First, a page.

The widespread adoption of smartphones has driven a rapid change in mobile communications. The various wireless technologies known collectively as 3G were optimized to be efficient at handling voice traffic. However, smartphones have shifted this dynamic so that data traffic in various forms now dominates. Add to this that one-in-three tablet computers feature cellular connectivity, and it becomes clear why data revenues for US cellular operators now exceed voice revenues.
While revenues may be roughly comparable, the number of bits that must be transmitted is significantly different. Data traffic is estimated to consume around 85% of the total traffic and is growing at 20% per year, so operators must optimize their networks to accommodate this shift. Fortunately, this transition was anticipated: The technology known as Long Term Evolution (LTE) has been specified by the 3rd Generation Partnership Project (3GPP), and new equipment is rolling out around the world.
LTE has been designed to be far more efficient at transporting bits; it approaches the maximum information rate that can be achieved within a given bandwidth, as defined by Shannon's Law. The original LTE has been superseded already by LTE-Advanced, and "5G" is slated for the end of the decade.
To achieve an even higher throughput, the operators have a number of options. They are allocating more bandwidth to LTE to provide fatter pipes. The target maximum bit rate for a 20 MHz bandwidth is 100 Mbit/s for download and 75 Mbit/s for upload. Operators are also "re-farming" spectrum from older technologies by changing out the equipment to support LTE technology. Globally, there are more than 40 different channels specified for LTE use, which is a major challenge for equipment vendors wishing to serve all the markets. However, there is a finite amount of spectrum, and operators must live or die by their available resources.
Even with the enhanced spectral efficiency from LTE, it became clear that more needed to be done. It was realized that simple networks are no longer appropriate. The older technologies rely on a small number of higher-power cellular towers to provide coverage over a wide area. These are connected to macro base stations, which support multiple users simultaneously.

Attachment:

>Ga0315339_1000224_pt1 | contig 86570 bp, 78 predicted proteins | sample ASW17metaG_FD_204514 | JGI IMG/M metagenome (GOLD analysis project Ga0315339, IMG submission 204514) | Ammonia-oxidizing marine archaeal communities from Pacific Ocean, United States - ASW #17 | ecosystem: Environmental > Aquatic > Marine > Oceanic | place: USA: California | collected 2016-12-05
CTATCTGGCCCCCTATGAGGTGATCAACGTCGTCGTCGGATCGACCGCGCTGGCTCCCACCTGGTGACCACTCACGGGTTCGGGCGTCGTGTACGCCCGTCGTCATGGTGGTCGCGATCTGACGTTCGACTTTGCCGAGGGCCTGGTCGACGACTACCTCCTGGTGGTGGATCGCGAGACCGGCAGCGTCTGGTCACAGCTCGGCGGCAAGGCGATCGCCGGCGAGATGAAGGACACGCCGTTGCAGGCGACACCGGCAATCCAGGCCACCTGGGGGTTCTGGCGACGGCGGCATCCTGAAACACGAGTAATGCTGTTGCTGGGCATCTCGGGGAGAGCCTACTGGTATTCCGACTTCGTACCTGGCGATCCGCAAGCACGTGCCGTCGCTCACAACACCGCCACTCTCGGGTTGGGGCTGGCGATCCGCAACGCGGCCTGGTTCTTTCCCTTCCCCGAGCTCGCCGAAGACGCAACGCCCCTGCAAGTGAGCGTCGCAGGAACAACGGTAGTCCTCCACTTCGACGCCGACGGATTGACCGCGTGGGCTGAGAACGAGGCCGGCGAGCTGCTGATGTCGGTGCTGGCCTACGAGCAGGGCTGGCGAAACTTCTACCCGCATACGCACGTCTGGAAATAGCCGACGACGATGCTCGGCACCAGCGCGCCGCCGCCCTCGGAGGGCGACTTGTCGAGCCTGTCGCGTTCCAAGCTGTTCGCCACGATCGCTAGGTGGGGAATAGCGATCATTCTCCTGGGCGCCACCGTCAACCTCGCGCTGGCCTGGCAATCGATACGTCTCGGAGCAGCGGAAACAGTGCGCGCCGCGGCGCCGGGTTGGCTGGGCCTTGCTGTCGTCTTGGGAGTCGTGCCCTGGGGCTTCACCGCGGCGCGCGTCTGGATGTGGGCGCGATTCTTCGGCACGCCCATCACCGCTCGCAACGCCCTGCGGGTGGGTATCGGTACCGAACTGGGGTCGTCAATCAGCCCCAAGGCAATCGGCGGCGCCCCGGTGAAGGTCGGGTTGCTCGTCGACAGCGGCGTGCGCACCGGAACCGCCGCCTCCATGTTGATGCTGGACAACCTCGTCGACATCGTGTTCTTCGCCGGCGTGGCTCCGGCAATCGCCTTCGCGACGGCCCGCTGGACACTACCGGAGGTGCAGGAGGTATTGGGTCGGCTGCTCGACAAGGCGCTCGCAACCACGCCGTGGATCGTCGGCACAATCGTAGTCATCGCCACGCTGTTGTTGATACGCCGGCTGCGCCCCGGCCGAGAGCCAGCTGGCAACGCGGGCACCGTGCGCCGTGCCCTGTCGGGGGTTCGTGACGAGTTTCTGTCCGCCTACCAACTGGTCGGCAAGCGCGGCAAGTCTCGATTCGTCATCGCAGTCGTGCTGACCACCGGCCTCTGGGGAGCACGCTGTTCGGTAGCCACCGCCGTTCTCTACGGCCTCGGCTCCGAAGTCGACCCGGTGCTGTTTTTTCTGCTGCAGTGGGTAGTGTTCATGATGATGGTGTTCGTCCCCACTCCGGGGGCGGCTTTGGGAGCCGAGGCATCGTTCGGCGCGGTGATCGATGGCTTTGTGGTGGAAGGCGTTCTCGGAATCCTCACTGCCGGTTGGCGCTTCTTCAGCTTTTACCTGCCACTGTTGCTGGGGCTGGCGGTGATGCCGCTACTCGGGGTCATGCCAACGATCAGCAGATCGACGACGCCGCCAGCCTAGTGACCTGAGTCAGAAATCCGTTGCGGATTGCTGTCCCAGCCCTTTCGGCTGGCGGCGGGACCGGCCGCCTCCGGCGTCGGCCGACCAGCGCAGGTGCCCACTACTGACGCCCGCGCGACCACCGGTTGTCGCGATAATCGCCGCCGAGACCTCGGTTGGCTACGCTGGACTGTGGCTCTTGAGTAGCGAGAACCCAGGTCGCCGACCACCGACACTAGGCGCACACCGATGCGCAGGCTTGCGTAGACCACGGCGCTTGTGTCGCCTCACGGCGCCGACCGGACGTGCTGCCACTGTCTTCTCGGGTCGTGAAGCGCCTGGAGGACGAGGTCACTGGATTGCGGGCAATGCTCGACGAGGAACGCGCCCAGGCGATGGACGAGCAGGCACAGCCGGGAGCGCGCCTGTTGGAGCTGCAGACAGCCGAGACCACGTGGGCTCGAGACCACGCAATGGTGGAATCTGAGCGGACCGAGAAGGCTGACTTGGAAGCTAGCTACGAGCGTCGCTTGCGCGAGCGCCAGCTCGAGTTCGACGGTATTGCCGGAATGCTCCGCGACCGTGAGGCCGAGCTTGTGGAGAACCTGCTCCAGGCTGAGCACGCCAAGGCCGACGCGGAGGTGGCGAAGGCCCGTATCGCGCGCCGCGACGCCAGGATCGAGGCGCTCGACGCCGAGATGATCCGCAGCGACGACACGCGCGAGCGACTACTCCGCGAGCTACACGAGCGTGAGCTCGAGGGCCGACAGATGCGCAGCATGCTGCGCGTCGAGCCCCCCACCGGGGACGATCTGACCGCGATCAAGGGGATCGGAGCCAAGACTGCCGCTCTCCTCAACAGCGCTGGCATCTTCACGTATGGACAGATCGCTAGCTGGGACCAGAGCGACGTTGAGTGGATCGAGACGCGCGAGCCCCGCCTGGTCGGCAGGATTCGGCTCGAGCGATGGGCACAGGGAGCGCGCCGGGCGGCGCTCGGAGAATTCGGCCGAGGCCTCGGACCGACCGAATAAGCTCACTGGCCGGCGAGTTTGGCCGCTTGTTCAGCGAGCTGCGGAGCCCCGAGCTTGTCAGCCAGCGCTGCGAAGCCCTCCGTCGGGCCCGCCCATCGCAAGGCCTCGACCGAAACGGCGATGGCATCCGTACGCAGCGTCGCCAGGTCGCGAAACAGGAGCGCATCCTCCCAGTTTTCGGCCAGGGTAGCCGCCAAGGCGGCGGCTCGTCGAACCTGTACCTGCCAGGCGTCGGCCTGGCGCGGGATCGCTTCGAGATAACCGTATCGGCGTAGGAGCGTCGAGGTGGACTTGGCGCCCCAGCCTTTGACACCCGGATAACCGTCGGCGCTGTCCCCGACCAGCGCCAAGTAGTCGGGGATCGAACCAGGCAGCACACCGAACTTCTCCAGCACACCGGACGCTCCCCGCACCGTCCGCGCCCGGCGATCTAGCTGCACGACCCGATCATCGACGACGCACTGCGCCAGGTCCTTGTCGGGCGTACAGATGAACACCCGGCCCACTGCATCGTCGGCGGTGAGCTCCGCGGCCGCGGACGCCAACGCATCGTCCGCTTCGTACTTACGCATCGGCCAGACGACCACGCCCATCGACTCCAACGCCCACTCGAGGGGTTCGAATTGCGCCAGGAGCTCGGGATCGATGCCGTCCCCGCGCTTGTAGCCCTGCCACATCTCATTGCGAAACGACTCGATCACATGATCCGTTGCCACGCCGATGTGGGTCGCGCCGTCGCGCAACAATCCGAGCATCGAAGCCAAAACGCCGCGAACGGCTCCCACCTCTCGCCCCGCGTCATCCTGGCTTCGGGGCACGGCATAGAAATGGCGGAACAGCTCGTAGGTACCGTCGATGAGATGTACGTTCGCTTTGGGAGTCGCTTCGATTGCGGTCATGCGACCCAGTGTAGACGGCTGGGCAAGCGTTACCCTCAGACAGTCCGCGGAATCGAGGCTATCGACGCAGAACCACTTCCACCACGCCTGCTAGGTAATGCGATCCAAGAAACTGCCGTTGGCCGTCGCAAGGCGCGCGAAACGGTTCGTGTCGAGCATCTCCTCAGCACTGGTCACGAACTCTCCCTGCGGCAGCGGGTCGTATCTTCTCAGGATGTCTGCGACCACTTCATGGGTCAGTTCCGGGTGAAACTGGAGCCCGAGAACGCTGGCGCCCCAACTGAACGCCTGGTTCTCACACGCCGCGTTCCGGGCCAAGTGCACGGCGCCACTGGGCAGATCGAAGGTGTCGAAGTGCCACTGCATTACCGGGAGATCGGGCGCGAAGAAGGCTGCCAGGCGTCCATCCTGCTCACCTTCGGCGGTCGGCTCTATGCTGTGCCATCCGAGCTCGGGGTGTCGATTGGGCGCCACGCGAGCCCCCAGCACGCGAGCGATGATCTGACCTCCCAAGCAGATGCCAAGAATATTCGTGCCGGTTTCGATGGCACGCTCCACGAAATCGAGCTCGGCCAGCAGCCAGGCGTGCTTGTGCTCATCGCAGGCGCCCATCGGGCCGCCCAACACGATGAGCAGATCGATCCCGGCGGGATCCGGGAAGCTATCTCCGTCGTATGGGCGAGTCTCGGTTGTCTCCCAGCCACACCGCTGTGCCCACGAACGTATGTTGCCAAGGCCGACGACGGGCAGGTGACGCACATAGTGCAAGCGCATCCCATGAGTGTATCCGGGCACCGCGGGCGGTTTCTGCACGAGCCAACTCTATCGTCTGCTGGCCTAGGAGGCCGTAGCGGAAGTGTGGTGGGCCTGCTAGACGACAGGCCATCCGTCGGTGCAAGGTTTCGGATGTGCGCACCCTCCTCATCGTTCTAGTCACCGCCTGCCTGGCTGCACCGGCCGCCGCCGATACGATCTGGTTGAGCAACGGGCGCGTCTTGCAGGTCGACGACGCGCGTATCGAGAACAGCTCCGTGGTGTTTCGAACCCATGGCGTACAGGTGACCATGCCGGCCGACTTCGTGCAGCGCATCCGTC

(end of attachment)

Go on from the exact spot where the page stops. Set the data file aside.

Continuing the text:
There are several issues with this setup, including the fact that the signal level reduces by the inverse square of the distance. As a result, the signal-to-noise ratio (SNR) worsens as you move away from the tower. The result is that the data rate experienced by the user will be dependent on the distance to the nearest tower. Operators cannot boost the transmitted power, as this would create interference with adjacent cells. In any event, that would only affect the download data rate, but the users would still be limited by the much lower power that their equipment can output. A further consideration is that -- since more of the available bandwidth must be dedicated to each user -- the macro base station can support fewer simultaneous users, which is obviously detrimental to the operator.
Exacerbating the problem, a lot of the newly released spectrum is at much higher frequencies than the original 700 to 850 MHz. The higher frequency of up to 2.7 GHz has two effects. First, the signals are more easily absorbed by buildings and trees, so that the effective range of a tower is reduced. Second, this absorption means that signals do not penetrate into buildings, which is where much of the traffic originates.
One solution to these problems is for the operator to reconfigure his cell boundaries and to install more macro base stations that are designed to service a small-cell area. This is not a practical solution. The costs associated with site acquisition, equipment installation, and obtaining planning consent for tall masts are significant. Planning restrictions present a significant barrier in many localities. The unsightly towers are a detrimental change to the landscape, and adverse public reaction to them should not be underestimated.
Again, this scenario has been anticipated by 3GPP, and the LTE specification includes the provision for operators to move to a new cellular arrangement known as heterogeneous wireless networks (HWN). A typical system will still employ a macro base station for wide area coverage, but it also uses a range of small cells to supplement the service.
LTE supplements the macro base station with small cells.
Vendors are producing micro and metro cells, along with picocells and femtocells. Each has different characteristics in terms of effective range and the number of simultaneous calls that are supported. The small cells sit inside the coverage area of the macro system, and act as off-loads for the macro. Excellent examples of sites that have heavy usage in a very local area are shopping malls and airport terminals. These are ideal for small-cell offloads. In the central business districts of cities, there is heavy demand during the working day contrasted by light traffic at night. The dynamic nature of the load allows the small cells to be powered down to save energy when not required.
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